Aircraft Maintenance Technology

OCT 2018

The aircraft maintenance professional's source for technological advancements, maintenance alerts, news, articles, events, and careers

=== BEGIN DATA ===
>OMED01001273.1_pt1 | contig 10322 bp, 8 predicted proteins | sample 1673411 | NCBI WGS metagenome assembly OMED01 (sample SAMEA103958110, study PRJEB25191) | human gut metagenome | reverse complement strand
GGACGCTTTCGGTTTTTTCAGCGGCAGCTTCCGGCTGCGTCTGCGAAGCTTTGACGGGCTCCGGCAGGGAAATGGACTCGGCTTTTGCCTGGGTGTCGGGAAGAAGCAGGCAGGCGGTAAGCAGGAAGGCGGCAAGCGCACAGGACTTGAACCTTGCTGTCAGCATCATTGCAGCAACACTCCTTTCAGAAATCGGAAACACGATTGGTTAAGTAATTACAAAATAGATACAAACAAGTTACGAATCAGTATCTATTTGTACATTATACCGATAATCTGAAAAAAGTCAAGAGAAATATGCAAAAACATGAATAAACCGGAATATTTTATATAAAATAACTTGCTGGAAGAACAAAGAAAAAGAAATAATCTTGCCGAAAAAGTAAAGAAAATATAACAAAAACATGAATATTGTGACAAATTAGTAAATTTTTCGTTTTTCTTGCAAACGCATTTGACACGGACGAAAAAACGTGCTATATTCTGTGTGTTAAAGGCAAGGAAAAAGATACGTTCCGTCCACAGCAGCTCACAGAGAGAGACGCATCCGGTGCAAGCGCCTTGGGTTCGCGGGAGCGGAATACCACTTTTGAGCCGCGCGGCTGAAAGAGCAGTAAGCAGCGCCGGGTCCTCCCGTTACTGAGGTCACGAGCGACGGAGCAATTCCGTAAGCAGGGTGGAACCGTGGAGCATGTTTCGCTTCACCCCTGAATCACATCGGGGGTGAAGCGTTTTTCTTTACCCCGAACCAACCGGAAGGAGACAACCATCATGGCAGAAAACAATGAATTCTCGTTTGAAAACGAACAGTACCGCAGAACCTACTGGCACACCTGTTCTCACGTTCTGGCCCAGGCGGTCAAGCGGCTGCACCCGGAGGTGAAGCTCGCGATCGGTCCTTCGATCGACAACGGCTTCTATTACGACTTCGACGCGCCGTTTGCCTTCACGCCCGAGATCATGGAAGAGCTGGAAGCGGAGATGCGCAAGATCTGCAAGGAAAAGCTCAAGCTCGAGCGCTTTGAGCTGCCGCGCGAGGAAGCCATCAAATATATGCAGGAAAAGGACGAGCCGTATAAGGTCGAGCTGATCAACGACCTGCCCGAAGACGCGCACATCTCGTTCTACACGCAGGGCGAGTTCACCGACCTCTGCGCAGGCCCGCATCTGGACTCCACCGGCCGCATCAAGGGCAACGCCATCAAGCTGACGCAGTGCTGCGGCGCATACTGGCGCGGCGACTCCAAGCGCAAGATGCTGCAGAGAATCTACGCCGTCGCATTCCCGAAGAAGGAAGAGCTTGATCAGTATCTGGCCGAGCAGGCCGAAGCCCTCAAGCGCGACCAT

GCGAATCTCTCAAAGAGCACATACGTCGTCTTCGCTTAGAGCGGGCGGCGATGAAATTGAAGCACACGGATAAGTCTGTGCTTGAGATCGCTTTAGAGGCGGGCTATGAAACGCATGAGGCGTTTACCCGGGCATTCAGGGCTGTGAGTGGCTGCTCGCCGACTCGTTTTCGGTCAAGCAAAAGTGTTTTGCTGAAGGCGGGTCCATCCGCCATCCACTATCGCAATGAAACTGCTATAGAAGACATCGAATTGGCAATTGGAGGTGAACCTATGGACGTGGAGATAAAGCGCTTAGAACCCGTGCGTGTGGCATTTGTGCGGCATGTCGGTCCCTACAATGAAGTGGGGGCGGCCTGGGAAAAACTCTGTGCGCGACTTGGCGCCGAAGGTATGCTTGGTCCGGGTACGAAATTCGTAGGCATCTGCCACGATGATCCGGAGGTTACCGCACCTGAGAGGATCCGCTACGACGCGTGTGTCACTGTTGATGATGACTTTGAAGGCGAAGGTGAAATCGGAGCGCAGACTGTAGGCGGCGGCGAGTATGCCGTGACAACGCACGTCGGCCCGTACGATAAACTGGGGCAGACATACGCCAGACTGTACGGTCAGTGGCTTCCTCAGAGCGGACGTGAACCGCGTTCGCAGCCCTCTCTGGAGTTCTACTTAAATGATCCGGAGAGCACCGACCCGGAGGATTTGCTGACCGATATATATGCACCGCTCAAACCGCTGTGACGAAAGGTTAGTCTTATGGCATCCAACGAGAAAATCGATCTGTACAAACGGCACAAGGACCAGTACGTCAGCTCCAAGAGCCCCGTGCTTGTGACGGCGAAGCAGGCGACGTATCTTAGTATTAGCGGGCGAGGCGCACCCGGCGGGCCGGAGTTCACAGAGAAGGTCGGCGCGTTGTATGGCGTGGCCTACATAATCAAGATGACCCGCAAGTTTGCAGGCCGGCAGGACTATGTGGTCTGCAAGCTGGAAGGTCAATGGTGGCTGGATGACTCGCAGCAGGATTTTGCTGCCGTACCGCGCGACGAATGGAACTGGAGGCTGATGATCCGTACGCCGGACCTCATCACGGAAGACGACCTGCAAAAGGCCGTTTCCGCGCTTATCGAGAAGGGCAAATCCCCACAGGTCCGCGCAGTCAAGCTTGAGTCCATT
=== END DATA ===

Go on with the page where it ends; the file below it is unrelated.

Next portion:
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Page 18 of 63 19 Today, most fuel uplifted into commercial aircraft flows through a filtration system known as a full flow monitor, which is designed to remove both water and solids. The water is removed through absorption by what the industry refers to as super absorbent polymer (SAP). More specifically, sodium polyacrylate. “When sodium polyacrylate (or SAP), which is the same stuff that goes into diapers, reaches its saturation point with water, it literally stops the flow of fuel,” states John Leonard, refined fuels market manager for Facet Filtration. “It’s designed to prevent any water from getting into the fuel being put in the aircraft.” However, under a variety of conditions, these “Pampers for the fueling industry,” as Leonard calls them, can leak small quantities of crystal-like gel, which can move into the aircraft during fueling. There have been eight documented events where this has happened and caused operability issues for the aircraft. The most serious of these incidents occurred in April 2010 in Surabaya, where both engines on an Airbus A330 lost thrust control after becoming gummed up with SAP. There were 309 passengers and a crew of 13 on board the Cathay Pacific flight. The crew successfully landed the plane at almost twice the normal landing speed. Fifty-seven passengers were injured in this event. Since then, there have been seven similar incidents involving engine issues allegedly linked to fuel contamination from filter monitors. The International Air Transport Association (IATA) convened a special interest group in May 2014 to investigate these incidents and determine if there was a correlation between fuel control unit and/or hydro-mechanical unit operability issues and the presence of SAP. Participants in this group included representatives from airframe and engine OEMs, aviation fuel filter manufacturers, airlines, airline associations and the Energy Institute (EI). The group determined there was no guarantee that SAP will not pass downstream of the filter monitor elements when in service. Tom Muzik, business unit manager of Parker Velcon, sat on this committee. He states their investigation found “SAP filters do shed SAP in some amount — some more than others. But they do shed SAP, and they shed more SAP as differential pressure increases,” he says. “Therein lies the rub, we know that SAP at some level causes an issue, but it would take billions of dollars and years of research to figure out how much is too much.” In an industry where safety is paramount, an unknown like this is unacceptable. As such, engine manufacturers have reduced their allowable SAP tolerance from 50 parts per billion to zero. And, the special interest group decided, “We have to come up with an alternative solution that does not involve this particular polymer because of its propensity — under certain conditions — to go downstream,” Leonard says. Differential Pressure Difference The IATA group first recommended standardizing the differential pressure requirement for fueling. When a filter monitor becomes saturated and stops or slows the flow of fuel, there is a spike in differential pressure. This pressure is monitored by differential pressure gauges, such as those from Gammon Technical Products. Differential pressure monitors were in place in the Surabaya incident, but an industry expert, who wishes to remain anonymous, reports “no one looked at them, believing there was a problem with the hardware — not the fuel. But what had happened is the operator had gotten a lot of water into the fueling system. The filters stopped it, but they kept struggling to get flow. This eventually damaged the filters and pushed water and filter media into the aircraft.” In the U.S., aviation differential pressure cannot exceed 15 psi. However, in other countries up to ©ISTOCKPHOTO.COM/OLLO

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